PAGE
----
• thanksgiving (concept of)
  • Thanksgiving
  • cornnucopia -- a pagan symbol of plenty
  • Day of the Dead (El Día de los Muertos)
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  • spelt -- a primitive form of wheat
  • "flat bread"
  • nixtamal / nixtamalization
  • potato
  • Potato Famine
  • rice
  • yam
  • manioc
    • fufi
  • taro / kalo
  • durian
    • prickly fruit related to the pineapple and papaya
    • aphrodisiac?
    • authorities in Indonesia ban the durian from public transportation because it has such a strong odor
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  • poi
  • chitlins
  • kolaches
  • booya
  • tamales / tamalada
  • buñelos
  • pot stickers
  • balti (food)
    • "'Balti' is the name for a style of food very popular in Birmingham, England. Balti food was brought to UK by the expatriate Pakistani community from Mirpur and its surroundings. Balti is a popular cuisine in Mirpur and adjoining Potohar area of Northern Pakistan."
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  • domestication
    • plant
    • animal
  • neophobia
    • fear of and resistance to new things
  • Flavor-Principle
    • Elisabeth Rozin
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  • cuisines
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Notes

  • "Botanists have identified more than 75,000 edible species of plants, and humans have eaten about 7,000 of them over the span of history. Yet the modern world depends on only about 20 species (mostly grains) to provide 80 percent of the world's food." -- The Meaning of Food, p. 40

  • "Roughly 2,600 years ago in India, Vedic sage and healer Charaka observed, 'You are what you eat,' and people have been paraphrasing him ever since." -- The Meaning of Food, p. 61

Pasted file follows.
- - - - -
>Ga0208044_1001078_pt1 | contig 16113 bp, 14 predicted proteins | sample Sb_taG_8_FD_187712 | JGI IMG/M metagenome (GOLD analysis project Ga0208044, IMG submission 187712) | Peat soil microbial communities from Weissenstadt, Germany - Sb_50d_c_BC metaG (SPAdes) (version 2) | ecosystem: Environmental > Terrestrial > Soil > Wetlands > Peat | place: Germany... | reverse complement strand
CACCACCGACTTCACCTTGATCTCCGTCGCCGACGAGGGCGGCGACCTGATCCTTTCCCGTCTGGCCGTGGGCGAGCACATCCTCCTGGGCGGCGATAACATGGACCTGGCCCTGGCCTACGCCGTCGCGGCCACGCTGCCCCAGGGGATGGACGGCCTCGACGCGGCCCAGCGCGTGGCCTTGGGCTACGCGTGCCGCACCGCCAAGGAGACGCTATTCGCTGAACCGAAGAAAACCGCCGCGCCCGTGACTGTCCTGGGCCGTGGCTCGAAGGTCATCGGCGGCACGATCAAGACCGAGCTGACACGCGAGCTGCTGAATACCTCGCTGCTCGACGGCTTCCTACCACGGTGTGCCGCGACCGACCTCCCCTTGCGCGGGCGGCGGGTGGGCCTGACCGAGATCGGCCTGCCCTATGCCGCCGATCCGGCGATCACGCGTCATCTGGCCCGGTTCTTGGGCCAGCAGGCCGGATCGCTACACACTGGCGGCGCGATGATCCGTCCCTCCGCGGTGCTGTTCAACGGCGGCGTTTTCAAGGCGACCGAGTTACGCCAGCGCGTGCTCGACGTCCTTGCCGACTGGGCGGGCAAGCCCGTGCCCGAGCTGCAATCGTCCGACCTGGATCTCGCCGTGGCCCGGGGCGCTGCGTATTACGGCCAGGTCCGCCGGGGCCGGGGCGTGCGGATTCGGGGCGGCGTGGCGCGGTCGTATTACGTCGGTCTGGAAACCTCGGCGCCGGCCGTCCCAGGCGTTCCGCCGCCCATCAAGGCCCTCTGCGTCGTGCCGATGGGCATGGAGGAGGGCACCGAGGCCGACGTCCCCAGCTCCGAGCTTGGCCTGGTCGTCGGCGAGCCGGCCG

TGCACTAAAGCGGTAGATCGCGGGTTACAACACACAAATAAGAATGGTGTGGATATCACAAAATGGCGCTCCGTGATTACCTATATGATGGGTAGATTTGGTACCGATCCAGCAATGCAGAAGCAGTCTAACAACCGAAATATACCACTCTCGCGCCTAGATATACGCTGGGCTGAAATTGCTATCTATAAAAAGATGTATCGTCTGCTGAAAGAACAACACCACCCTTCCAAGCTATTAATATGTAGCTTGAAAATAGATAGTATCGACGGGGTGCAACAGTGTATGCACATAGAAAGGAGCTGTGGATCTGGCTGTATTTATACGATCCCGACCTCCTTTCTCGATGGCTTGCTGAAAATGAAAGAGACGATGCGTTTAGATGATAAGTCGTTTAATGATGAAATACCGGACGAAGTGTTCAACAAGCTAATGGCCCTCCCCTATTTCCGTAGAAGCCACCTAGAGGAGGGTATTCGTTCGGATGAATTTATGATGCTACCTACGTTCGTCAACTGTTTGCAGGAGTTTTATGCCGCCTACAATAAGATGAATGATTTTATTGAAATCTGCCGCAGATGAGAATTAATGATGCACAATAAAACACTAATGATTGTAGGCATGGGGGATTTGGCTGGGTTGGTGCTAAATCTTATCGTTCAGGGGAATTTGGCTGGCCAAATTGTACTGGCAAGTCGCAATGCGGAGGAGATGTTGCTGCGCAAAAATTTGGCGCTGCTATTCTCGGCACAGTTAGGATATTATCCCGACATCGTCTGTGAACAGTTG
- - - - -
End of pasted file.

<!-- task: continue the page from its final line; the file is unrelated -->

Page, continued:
• "The crudest sland reduces entire ethnic groups to a single dish from their cuisines, turning good food into bad feelings...." -- The Meaning of Food, p. 61

  • "[Food] is almost always the last vestige of ethnic identity surrender as immigrants assimilate into mainstream America." -- The Meaning of Food, p. 61

  • "Tell me what kind of food you eat, and I will tell you what kind of man you are." Jean-Anthelme Brillat-Savarin, 1825 -- The Meaning of Food, p. 62

  • "Our cuisine tells the world about us: our values, our class and gender structures, our beliefs. Specific foods, methods to prepare them, and the proper way and time to eat them are often the last things that individual cultural groups surrender in the process of assimilation." -- The Meaning of Food, p. 83

  • "Our culture considers eating sentient or companion animals the next thing to cannibalism, perhaps the deepest food taboo of all. Still, hunger trumps most taboos and food prejudices." -- The Meaning of Food, p. 62
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  • "That most American of fast-food institutions, the food court at the mall, may even best symboize just who we are as a culture" -- The Meaning of Food, p. 105

  • "With the disappearance of fireplace cooking, the kitchen table has replaced the hearth." -- The Meaning of Food, p. 107

  • "Ironically, the family dinner so sacrosanct in the folklore of mainstream American culture is a relatively recent phenomenon. The middle-class family dinner didn't exist in the early nineteenth century, when people grabbed meals when they could." -- The Meaning of Food, p. 110

  • "According to industry sources, the Better Homes & Gardens Cookbook ranks behind only the Bible and the dictionary as the best-selling book in the world." -- The Meaning of Food, p. 114

  • "The summertime crawfish, shrimp, and crab boils of Louisiana's Cajun country often take on the same sense of social ritual. The head cook drafts anyone who wanders past to help clean crawfish, chop onions, and stir the stew. Men and boys gather by the pots and the pits to tell jokes, exchange community news, question each other's culinary and sexual proficiency, and sing risqué songs off-key. It's called male bonding." -- The Meaning of Food, p. 119

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Cultures / Countries / Places

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  • JFK Airport
  • Maasai, East Afican cattle group, Kenya
  • Makah / Qwiqwidicciat, Northwest Coast
    • whaling
  • Melanesia
    • food
  • Mexico
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Individuals

  • Richard Axel -- sense of smell research
  • James Beard